Our non-waiting ended after 45 minutes. Dr. Wiener, Cindy, Tom and I met in Dr. Wiener’s tiny neurology office, undecorated except for her certificate of residency in neurology from the New England Medical School Hospitals in Boston. We kept the office door open as it was hot and crowded, and most people were gone for the weekend.
Although I sat in a chair next to Tom during the appointment, I made sure that I was not at an angle that I could see his facial reactions. I didn’t want to see any grimacing as I was doing enough of that myself.
For this appointment, Dr. Weiner asked that I be “off” medication, meaning being in an unmedicated state. With my last dosage of PD medication nearly four hours ago, I was definitely “off.” When I was “off,” I felt like I was drunk even though I hadn’t drank alcohol. Being “off” was similar to inebriation in that there were different degrees of drunkenness, with .08 being the legal blood alcohol level limit in Colorado. After four hours without my PD meds, I felt as though I was .15.
And I was not a happy drunk, but a slow-moving one. Everything was in slooooooow motion. The neurological term for this is bradykinesia, meaning slow movement. I was stiff like the Tin Man without oil, robotic-like, slurring my words, with slow thinking. I shuffled with dystonic, muscle-cramped toes.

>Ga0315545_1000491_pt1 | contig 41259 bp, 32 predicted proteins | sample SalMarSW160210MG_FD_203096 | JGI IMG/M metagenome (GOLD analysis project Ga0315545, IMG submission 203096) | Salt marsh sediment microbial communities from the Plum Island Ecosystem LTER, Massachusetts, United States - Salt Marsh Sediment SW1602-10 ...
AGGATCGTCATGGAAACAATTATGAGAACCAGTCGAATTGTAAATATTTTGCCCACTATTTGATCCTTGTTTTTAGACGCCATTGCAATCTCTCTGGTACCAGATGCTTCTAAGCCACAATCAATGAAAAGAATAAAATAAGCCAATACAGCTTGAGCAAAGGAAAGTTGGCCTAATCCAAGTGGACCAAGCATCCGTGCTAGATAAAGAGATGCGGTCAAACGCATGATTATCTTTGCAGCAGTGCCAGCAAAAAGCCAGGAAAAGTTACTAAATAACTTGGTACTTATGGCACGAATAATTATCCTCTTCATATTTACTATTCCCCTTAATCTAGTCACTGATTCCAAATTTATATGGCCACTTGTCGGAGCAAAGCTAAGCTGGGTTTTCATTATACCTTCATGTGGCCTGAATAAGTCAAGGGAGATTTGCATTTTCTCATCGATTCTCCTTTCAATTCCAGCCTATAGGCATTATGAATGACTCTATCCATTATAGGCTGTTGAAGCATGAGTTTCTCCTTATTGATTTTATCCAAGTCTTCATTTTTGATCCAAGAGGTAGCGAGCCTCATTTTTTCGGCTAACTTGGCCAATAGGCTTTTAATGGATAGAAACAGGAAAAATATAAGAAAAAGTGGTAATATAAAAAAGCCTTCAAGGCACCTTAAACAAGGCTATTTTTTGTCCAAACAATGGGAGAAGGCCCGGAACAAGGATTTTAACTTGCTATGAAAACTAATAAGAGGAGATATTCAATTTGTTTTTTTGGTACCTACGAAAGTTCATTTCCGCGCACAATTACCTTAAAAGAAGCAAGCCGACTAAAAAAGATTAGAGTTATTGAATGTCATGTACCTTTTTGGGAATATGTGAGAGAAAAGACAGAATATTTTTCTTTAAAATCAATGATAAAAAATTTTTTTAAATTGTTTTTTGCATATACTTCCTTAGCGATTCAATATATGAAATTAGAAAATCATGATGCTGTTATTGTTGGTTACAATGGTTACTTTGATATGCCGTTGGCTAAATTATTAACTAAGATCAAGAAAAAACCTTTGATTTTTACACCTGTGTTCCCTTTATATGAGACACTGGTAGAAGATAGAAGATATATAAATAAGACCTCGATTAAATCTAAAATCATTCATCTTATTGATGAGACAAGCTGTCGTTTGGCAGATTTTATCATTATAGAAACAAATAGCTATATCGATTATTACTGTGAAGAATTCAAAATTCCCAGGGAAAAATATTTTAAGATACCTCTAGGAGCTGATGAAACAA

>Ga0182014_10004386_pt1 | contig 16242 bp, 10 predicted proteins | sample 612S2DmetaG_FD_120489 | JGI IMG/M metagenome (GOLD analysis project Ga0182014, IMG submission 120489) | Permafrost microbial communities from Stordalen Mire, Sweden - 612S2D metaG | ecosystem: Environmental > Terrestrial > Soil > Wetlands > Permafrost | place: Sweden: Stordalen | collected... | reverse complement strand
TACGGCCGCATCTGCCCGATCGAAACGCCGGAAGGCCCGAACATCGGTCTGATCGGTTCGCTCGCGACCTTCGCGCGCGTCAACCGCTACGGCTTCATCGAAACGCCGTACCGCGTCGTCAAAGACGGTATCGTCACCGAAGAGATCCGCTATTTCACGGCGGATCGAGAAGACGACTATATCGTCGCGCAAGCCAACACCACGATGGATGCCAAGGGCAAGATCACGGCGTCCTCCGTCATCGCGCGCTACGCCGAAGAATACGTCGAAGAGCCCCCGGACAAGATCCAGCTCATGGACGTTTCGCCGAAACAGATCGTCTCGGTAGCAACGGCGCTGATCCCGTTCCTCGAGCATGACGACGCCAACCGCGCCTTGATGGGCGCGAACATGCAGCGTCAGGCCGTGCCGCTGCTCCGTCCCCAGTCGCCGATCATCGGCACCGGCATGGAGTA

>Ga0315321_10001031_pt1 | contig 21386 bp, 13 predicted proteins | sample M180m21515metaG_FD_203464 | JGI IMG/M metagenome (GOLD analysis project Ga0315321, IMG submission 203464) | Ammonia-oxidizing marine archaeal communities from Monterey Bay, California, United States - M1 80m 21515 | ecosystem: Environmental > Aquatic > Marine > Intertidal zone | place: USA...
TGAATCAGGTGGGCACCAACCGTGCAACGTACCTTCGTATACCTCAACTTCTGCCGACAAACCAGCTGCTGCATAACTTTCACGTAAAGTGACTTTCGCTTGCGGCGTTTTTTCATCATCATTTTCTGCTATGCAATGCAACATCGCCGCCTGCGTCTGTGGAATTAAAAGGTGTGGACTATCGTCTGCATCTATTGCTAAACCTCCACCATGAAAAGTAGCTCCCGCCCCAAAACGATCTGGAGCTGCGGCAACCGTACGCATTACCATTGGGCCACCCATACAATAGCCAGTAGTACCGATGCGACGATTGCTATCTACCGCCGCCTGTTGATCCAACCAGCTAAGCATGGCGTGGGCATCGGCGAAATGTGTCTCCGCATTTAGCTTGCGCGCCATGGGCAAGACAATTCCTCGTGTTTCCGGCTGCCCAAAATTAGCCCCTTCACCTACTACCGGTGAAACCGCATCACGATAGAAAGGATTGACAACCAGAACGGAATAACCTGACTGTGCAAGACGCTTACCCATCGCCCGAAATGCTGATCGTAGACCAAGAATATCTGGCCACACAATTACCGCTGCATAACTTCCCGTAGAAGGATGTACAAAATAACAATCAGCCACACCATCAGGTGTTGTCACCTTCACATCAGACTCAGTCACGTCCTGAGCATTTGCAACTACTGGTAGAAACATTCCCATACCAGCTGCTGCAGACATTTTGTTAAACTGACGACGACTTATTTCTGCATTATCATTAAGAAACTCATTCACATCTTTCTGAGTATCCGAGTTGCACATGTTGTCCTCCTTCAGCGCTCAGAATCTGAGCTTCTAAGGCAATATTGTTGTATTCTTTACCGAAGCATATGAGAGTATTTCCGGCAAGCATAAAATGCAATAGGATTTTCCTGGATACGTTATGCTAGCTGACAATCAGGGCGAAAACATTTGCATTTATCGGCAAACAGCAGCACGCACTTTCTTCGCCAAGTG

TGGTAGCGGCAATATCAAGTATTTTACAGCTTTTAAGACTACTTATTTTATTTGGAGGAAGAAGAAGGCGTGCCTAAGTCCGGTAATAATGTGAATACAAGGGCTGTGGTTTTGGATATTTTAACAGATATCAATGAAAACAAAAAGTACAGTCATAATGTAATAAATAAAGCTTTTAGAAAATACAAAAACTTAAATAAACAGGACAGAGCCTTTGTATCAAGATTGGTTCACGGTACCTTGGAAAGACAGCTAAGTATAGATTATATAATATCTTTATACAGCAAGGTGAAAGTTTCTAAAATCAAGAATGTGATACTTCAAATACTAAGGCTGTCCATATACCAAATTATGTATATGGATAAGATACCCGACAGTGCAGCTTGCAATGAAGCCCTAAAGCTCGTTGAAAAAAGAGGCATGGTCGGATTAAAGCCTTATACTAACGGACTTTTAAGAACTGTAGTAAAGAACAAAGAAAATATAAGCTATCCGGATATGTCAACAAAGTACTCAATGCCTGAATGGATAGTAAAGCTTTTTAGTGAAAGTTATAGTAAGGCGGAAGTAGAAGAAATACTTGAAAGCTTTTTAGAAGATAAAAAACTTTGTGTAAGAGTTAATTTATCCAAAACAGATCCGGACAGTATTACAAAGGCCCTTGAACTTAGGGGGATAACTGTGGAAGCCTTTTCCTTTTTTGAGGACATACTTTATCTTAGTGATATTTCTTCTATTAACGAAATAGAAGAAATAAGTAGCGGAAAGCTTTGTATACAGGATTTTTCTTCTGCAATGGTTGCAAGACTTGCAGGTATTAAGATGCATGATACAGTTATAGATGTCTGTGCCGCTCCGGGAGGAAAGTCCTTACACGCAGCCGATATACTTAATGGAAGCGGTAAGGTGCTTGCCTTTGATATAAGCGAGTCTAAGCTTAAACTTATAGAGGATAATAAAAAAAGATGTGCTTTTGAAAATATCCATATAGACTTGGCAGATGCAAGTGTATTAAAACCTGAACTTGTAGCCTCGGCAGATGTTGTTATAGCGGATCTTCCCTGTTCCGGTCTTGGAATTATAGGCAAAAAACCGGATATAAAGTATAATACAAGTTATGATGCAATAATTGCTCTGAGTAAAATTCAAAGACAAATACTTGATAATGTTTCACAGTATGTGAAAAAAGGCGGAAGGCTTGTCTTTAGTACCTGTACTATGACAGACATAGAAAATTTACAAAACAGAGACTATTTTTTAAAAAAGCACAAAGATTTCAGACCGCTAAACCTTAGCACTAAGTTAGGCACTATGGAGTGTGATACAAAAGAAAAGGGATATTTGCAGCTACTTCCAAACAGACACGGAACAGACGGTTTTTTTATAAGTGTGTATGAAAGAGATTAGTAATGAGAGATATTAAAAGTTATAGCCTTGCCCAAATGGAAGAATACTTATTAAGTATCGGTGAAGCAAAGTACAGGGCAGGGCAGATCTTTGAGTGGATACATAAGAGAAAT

Tom and I were lost in the electrical jargon when Dr. Wiener and Cindy bantered around terms like amplitude, rate and pulse width. If only I was an electrical engineer, my eyes would light up with understanding. Nearly twenty changes of the settings during this programming session resulted in–thankfully not simultaneously–a right arm flying like a bird, limping on my leg foot like I had a hitch in my giddy-up, very slurred speech, my left hand being unable to open and close at all much less like in the chicken dance, no arm swing in one arm, a little dystonia here and a lot of dyskinesia there, curled toes and looking like I is trying to hold myself together as though I was afraid of soaring off the chair.
This programming session was just too weird for words. It was a shame that Tom witnessed and I experienced this grueling session. When it was over, Dr. Wiener changed the settings back to where they were when I arrived. I heard her stinging words: “I just needed to find out that there was nothing more that I could do for you with the programming adjustments.”
When leaving, Cindy hugged me good-bye. It was as though she was saying good-bye forever, that I was a hopeless case. Wait a minute, I wanted to say, but didn’t. Weren’t there 12,964 combinations of programming? We only tried 20 variations today, leaving 12,944 to try later.
I wanted so desperately to be the DBS Poster Child but failed. I couldn't get with the program.